Have you found yourself questioning a culture-first hiring policy? Read on.

Growing up I saw many of my friends experience intense tiger parenting. I was lucky I didn’t. But I do come from a middle-class Indian background (which is quite modest compared to the more affluent British middle class), so was always taught there’s no substitute for working hard and becoming competent at whatever you choose to do. When I started working, that value translated into an ongoing pursuit of excellence in every role and project, without exception.

Cut to the spring of 2021, I was repeatedly hearing my CEO, Jane Brearley say that culture comes before competence in her hiring policy. She spoke about it passionately on external leadership platforms as well as internally when we discussed the company’s hiring needs. It sort-of sounded nice, but really didn’t sit well with my values. My inner voice said, “competence must come before everything else. Nobody should ever pay me for anything other than my ability to do a good job!”. But hey, she’s the founder of this business so, ultimately, she gets to decide how things are done.

I looked at the team around me. Firstly, it was diverse (culturally, ethnically, neurologically) and that felt refreshing. My colleagues had expertise in human rights campaigning, creative production in experiential marketing, road safety advocacy, politics and cultural studies, and theatre among others! Those aren’t necessarily backgrounds one comes across in communications professionals working with health care and pharmaceutical clients on niche projects. I had my doubts, but this concoction quickly started to reflect in the nature and quality of work we collectively produce. As a team, we are easily able to think outside the box (because we don’t fit into one type of box), we bring different perspectives to the table because of our backgrounds, and, given how rapidly the business has been growing, we are evidently different from our competition. What wasn’t immediately obvious to me was the fact that the culture first hiring policy was in play all this time.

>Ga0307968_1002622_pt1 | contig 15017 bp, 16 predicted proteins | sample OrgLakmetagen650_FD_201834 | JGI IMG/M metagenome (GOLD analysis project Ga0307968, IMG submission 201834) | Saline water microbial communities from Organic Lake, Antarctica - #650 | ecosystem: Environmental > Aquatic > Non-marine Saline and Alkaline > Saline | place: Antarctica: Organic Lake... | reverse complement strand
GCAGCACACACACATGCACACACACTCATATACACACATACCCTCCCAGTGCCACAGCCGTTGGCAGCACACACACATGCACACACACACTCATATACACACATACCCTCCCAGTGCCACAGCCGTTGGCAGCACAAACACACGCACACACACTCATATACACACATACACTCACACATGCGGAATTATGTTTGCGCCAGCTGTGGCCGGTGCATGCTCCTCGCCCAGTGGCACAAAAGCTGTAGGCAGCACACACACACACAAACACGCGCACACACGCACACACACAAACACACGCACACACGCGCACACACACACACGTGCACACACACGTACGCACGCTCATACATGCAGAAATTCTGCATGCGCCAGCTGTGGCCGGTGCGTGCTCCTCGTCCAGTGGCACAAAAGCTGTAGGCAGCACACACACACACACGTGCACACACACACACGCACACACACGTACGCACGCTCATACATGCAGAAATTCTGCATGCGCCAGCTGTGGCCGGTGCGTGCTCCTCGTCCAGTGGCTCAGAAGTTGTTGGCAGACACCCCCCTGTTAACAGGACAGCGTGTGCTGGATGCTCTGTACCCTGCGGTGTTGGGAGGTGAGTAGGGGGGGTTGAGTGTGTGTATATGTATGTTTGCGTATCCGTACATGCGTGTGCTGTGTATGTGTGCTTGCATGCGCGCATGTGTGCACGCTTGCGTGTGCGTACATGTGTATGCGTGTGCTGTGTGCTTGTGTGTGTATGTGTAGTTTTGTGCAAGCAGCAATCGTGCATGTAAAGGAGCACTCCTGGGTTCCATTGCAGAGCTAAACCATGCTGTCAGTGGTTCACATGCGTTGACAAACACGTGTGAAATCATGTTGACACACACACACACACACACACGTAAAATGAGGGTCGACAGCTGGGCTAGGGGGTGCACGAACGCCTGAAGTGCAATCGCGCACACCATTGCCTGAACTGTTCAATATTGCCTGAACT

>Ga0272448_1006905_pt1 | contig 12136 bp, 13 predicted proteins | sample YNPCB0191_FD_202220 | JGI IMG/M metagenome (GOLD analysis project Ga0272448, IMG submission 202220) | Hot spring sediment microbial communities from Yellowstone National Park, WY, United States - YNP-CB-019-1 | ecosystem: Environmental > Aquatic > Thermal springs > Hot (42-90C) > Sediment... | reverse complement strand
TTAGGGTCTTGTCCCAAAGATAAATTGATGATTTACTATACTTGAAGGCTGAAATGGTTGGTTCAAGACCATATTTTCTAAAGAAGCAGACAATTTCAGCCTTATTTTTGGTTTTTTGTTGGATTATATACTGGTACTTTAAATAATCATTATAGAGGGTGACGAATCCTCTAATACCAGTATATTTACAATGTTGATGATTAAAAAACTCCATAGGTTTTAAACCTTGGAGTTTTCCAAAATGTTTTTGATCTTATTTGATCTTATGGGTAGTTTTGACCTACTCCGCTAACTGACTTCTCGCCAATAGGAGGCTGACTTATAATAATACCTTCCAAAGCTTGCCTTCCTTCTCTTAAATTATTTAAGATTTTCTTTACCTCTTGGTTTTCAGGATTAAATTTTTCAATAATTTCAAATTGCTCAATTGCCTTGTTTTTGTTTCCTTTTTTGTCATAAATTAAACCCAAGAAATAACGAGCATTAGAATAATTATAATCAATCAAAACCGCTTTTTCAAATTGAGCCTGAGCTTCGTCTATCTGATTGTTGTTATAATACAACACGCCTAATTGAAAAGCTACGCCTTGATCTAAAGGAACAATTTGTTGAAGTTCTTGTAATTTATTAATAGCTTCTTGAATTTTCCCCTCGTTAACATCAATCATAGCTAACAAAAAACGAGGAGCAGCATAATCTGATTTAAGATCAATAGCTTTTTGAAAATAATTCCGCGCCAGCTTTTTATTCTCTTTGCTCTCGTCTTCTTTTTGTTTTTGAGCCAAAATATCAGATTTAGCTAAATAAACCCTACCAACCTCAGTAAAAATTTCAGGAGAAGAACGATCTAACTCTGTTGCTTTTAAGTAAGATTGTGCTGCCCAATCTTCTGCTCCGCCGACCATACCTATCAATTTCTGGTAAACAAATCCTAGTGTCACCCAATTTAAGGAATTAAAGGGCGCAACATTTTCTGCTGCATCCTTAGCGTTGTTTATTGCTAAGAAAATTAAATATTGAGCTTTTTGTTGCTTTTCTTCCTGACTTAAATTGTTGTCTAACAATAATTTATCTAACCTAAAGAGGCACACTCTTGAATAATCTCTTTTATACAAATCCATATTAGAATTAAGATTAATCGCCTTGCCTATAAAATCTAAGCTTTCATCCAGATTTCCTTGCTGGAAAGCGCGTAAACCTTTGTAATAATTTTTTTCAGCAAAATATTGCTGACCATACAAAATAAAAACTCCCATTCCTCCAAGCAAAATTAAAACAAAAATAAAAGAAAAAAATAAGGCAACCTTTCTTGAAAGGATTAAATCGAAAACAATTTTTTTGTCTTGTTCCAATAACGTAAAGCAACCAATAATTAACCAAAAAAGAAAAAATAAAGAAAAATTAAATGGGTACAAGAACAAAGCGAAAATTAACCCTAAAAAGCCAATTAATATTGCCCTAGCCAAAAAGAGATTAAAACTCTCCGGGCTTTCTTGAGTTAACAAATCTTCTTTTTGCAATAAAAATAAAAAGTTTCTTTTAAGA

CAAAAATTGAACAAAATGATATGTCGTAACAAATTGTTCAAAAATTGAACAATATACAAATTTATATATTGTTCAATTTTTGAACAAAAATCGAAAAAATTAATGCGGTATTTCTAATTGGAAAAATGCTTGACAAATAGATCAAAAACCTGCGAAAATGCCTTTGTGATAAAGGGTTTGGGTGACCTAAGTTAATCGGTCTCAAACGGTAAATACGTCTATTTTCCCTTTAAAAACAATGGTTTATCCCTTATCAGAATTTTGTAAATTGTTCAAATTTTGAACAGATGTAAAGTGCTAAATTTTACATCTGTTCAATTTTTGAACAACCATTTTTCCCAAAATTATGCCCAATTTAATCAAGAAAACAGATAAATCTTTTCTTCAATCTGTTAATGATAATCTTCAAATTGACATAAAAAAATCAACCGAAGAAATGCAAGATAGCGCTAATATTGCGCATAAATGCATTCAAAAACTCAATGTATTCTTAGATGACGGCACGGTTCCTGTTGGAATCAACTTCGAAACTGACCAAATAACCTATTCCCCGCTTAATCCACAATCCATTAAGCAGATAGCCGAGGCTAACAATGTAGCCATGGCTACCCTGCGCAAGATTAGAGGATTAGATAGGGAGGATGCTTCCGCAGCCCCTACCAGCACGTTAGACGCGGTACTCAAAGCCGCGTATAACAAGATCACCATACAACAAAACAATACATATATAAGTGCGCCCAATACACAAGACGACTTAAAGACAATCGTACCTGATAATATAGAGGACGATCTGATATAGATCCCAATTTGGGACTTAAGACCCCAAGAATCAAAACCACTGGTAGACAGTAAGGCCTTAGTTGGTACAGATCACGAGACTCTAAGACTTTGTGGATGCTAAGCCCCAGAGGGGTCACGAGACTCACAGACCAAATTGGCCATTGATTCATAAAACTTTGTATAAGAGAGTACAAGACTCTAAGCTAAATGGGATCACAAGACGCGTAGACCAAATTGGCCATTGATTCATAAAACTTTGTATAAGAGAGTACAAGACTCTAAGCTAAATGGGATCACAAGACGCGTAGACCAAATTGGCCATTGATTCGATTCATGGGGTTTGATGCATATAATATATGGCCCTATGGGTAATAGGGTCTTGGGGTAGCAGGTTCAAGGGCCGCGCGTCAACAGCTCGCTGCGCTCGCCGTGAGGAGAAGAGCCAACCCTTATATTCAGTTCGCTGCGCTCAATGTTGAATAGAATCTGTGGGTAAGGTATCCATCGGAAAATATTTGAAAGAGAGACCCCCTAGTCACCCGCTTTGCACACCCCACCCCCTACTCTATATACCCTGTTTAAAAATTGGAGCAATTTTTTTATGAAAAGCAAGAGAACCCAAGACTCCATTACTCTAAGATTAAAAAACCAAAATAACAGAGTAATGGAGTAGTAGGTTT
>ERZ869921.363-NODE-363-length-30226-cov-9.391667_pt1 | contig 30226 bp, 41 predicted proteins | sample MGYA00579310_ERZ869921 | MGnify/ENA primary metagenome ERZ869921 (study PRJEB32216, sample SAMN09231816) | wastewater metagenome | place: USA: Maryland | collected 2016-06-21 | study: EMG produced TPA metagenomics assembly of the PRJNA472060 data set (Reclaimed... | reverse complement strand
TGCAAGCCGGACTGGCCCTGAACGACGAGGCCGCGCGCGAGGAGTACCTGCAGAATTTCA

1. Being your authentic self: It means we respect our differences, which some may not have experienced in other workplaces

2. Learning from each other: We are regularly reminded that someone on the team might know a LOT about a topic that others may know nothing about

3. There’s room for everyone at the table: We’re not a house of type As, nor do we say, “yes, boss!” without thought and discussion

It doesn’t come without its challenges. For instance, I have found myself spending several days trying to help a colleague understand and perform a task that I could have done myself in two hours. And it occurs to me we could have hired another person specifically for that skill I’m trying to teach. But does it automatically mean they’d have added more value to the business? I’ve learned that’s not necessarily true. Finding the right fit for culture is much harder. And as far as my time is concerned, I remember my manager from 2011 – who had 20 years on me – who sat with me and corrected every comma in my first client report. If he could do it because he saw something in me, if Jane can take a punt and hire people based on their values and the spark she spots in them, then I surely can do it too. It doesn’t mean I am compromising on the values I grew up with, but I am surely looking beyond, and valuing qualities that I knew less about at that time.

#culture #communications #leadership #IntentHealth